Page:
For six weeks in November and December last year, I underwent transcranial magnetic stimulation (TMS) at a local psychiatric clinic.  The technician who performed the procedure on me every day also provided daily counseling, and she was an incredible help.  I really thought the TMS was making a difference.  But halfway through my treatment, I came down with a mild case of strep throat, and it seemed like all of my progress got derailed.  I don't know how much it ended up helping me or not.  A couple of month ago, my psychiatrist started me on a new medication.  I seem to have responded quite well to it, and the sexual side effects of the previous medication have gone completely.  I have also managed to remain sober for a year and five months now, and things seem much better, at least compared to the constant depressive symptoms I'd been experiencing.
I'm trying to capitalize on my improved energy and motivation as best I can.  I managed to go to the gym more than twenty time last month, and I'm doing my best to eat better.  I've applied for another job where I would make more money and wouldn't have to bill my time.  The first interview last week seem to go well, and I'm hoping that I get a second.  I'm trying to organize my writing and have made an effort at publishing with the aforementioned submissions.  All in all, I've decided that my first, best destiny is to write and that I need to focus all of my attention and drive into moving that forward.
Boomerang Cat
About the time I started my TMS treatment, I received an e-mail that a cat I adopted a couple of years ago was turned into the humane society.  In 2012, one of my two cats (Bailey) died, and I decided to adopt another cat because the remaining cat (Pfeiffer) was so close to her lost companion.  I went to the pound and took possession of an older male (christened Dewey by my friends' daughter) and brought him home to meet his new sibling.  Dewey tried to walk up and be friends, but Pfeiffer made his life a living hell.  After a couple of months I decided that I wasn't going to be able to keep him.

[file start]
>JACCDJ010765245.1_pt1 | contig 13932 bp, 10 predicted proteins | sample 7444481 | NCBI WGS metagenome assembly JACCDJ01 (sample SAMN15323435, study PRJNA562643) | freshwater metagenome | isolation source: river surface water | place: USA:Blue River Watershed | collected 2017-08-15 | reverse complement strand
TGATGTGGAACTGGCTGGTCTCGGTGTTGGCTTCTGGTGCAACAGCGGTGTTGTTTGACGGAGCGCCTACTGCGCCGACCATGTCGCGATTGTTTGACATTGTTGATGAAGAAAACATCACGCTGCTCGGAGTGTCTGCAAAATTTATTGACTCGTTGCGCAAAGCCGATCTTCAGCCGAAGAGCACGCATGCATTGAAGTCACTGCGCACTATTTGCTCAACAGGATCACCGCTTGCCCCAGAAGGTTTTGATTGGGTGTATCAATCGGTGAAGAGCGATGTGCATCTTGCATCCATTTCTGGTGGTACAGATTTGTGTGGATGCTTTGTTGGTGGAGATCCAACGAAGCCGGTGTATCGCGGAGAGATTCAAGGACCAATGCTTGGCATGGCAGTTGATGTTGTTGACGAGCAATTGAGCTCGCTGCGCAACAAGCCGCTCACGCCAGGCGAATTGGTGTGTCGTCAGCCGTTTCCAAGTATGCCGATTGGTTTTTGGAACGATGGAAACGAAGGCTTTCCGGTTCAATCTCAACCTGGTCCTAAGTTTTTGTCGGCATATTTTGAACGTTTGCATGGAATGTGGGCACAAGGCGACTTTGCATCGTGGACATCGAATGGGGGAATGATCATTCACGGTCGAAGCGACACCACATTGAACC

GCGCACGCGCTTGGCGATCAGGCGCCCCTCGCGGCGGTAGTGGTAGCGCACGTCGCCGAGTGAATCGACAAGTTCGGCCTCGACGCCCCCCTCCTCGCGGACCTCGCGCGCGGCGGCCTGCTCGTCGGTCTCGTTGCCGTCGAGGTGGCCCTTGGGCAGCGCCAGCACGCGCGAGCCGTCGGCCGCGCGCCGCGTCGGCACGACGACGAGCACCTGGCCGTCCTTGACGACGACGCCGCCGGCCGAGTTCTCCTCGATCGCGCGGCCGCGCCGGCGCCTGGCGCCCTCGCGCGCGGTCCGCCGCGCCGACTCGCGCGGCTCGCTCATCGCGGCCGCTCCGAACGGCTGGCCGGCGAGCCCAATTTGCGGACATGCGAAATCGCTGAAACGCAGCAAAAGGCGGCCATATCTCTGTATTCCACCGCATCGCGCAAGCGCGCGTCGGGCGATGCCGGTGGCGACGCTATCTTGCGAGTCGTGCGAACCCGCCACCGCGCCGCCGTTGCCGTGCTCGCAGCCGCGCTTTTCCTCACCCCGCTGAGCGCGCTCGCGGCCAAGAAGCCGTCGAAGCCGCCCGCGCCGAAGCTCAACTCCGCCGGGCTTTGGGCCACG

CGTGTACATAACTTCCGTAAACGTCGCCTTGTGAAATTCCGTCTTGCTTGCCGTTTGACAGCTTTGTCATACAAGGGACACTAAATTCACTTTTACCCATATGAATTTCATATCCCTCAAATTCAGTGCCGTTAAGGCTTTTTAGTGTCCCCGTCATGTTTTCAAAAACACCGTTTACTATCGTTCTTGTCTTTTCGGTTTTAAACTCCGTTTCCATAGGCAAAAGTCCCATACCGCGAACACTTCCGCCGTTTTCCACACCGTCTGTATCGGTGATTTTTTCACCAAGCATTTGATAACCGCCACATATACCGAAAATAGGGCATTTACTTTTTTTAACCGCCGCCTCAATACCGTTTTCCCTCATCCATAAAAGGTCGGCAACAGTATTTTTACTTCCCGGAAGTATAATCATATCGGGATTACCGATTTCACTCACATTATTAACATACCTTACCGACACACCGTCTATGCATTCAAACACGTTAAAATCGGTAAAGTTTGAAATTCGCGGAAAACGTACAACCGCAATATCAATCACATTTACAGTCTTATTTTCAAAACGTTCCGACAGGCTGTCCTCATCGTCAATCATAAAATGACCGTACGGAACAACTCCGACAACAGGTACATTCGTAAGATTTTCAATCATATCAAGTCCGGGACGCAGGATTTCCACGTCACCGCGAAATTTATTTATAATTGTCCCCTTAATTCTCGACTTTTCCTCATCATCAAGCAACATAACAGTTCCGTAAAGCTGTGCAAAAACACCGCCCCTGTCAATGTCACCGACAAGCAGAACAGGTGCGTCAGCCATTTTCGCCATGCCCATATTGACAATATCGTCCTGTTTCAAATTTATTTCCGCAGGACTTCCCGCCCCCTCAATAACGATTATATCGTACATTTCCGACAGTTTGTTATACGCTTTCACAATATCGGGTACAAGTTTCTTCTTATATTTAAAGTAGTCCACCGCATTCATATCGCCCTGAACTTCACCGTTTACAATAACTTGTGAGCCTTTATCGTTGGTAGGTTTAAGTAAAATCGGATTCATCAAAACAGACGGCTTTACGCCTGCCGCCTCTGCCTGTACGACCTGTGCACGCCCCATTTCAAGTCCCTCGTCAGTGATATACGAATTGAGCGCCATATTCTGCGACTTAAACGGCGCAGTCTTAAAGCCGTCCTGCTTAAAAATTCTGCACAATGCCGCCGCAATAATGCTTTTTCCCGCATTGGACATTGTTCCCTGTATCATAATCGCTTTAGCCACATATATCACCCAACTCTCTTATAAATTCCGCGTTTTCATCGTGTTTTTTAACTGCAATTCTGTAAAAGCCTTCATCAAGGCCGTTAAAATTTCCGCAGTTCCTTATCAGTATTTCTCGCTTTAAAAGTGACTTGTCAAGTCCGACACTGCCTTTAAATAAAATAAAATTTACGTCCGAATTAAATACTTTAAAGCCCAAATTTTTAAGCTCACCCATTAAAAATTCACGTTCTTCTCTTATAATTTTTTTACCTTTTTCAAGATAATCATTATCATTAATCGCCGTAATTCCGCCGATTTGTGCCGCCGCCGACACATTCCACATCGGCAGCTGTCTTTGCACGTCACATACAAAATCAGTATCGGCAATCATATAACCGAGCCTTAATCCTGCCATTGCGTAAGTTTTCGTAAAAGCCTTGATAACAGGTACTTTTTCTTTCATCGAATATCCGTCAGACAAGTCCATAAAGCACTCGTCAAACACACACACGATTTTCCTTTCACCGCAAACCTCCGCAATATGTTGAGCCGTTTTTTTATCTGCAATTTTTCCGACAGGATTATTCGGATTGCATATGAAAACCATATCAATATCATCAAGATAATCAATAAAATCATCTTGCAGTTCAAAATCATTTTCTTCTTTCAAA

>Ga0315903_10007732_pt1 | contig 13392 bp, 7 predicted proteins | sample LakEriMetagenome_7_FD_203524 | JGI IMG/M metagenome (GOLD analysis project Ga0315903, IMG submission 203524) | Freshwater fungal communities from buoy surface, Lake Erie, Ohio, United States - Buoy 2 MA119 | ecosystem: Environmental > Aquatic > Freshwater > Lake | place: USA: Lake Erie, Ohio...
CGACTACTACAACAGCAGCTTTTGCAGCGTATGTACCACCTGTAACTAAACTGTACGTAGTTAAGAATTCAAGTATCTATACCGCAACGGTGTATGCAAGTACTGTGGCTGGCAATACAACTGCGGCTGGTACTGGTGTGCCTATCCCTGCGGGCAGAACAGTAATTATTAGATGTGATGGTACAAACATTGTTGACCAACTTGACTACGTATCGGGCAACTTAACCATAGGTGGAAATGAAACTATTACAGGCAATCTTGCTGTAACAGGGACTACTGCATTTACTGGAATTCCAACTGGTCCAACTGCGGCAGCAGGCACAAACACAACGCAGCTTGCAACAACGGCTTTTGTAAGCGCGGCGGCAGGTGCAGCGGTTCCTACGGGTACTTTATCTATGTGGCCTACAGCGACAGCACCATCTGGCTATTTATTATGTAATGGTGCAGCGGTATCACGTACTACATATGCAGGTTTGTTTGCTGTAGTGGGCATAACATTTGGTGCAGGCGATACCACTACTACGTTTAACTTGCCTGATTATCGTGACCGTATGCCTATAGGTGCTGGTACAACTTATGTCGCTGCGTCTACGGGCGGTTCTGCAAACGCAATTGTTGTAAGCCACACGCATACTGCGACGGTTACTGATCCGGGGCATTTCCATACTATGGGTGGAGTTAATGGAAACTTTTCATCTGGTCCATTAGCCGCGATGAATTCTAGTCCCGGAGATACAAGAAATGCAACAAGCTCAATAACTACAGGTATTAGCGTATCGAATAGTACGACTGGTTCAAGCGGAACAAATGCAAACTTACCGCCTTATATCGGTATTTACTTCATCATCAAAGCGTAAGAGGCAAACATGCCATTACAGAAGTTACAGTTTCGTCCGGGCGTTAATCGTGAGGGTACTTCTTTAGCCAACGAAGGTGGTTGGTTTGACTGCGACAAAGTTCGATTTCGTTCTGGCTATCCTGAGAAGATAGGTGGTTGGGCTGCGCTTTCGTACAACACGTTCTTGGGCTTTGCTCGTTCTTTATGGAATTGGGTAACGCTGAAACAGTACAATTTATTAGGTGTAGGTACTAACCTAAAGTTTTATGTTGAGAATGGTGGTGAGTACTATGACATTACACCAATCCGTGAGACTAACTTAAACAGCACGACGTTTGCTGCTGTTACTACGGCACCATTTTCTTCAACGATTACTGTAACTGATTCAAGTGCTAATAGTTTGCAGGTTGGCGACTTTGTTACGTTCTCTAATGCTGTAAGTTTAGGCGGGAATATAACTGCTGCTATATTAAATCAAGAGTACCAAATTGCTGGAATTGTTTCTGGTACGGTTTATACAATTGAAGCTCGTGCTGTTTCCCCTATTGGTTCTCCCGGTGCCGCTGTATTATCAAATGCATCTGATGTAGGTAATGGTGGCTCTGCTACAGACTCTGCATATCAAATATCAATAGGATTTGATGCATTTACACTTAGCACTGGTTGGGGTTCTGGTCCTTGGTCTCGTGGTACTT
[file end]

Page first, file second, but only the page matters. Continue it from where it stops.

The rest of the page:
I had a few false starts rehoming him, but he always came back to me.  I finally found a situation that I thought would be ideal until I got the e-mail as a result of the microchip I never switched over.  I don't know how long he'd been out on the street, but poor Dewey was a terrible mess.  He was all but skin and bones, and he had sores all over from flea bites.  However, lots of food and TLC has brightened his outlook.  Now that Pfeiffer has passed away, he has the apartment to himself and me to cater to his every whim.
A King on His Throne

Sunday, October 11, 2015


killing myself seems like the only viable option what am i living for when every day is a struggle against misery and unhappiness i force myself to put one foot in front of the other like navigating a nightmare and do all that is expected none of which i want to do i try and try and try and try chasing a will-o-wisp of hope that never comes true anger bitterness loneliness and unfulfilled potential are my only rewards how much longer should i try when it's already too late bang and then gone no note no grand gesture and they can sort out the mess i leave behind i'd probably clean my toilets though but already i make the mistake of thinking of after "even the atheist thinks he'll find an answer" but of course it's all moot when i'm overridden by fear fear of death fear of pain fear of hell so i endure cursing Other with every breath